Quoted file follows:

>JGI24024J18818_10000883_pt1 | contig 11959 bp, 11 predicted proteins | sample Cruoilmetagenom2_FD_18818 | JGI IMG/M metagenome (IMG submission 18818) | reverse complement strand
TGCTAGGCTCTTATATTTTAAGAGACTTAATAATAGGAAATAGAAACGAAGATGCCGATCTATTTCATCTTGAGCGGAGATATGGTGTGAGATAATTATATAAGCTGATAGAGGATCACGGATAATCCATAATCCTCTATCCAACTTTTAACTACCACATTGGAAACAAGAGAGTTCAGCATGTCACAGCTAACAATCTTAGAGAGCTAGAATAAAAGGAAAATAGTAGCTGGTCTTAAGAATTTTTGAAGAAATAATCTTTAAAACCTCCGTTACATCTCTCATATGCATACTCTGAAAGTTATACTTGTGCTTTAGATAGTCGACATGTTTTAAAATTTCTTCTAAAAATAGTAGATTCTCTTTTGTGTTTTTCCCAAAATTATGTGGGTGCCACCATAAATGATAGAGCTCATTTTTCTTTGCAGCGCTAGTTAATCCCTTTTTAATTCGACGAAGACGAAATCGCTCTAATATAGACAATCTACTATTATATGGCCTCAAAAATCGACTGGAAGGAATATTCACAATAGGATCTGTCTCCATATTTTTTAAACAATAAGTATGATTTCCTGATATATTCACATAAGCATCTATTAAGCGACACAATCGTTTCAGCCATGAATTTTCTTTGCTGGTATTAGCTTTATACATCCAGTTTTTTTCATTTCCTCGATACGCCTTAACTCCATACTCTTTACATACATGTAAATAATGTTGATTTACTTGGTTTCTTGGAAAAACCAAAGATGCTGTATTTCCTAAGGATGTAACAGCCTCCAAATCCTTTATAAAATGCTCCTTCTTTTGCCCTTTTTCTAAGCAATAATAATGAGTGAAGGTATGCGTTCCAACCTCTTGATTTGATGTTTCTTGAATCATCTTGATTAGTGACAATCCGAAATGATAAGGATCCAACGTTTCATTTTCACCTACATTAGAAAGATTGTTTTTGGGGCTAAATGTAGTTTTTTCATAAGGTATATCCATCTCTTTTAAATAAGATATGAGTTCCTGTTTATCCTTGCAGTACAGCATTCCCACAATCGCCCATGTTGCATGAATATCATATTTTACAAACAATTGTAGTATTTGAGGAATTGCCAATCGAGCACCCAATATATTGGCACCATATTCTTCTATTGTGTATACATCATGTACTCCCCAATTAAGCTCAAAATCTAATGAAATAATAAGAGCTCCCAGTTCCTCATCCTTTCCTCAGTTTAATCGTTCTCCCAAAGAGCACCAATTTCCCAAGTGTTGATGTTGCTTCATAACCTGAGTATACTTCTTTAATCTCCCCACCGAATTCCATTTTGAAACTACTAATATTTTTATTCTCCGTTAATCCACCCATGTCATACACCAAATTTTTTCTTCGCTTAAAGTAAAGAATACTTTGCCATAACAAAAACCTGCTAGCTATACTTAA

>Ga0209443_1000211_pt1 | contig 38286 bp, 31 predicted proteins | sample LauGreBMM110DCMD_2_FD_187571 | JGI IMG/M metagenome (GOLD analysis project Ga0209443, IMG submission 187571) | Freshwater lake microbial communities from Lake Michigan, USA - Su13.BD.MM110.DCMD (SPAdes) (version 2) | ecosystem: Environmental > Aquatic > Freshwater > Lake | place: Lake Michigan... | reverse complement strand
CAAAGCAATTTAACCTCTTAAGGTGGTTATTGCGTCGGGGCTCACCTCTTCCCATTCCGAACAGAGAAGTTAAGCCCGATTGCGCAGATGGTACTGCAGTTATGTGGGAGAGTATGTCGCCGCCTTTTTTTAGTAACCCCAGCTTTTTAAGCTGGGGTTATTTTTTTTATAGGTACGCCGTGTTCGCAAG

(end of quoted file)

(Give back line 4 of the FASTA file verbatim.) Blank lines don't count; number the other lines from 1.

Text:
CAAAGCAATTTAACCTCTTAAGGTGGTTATTGCGTCGGGGCTCACCTCTTCCCATTCCGAACAGAGAAGTTAAGCCCGATTGCGCAGATGGTACTGCAGTTATGTGGGAGAGTATGTCGCCGCCTTTTTTTAGTAACCCCAGCTTTTTAAGCTGGGGTTATTTTTTTTATAGGTACGCCGTGTTCGCAAG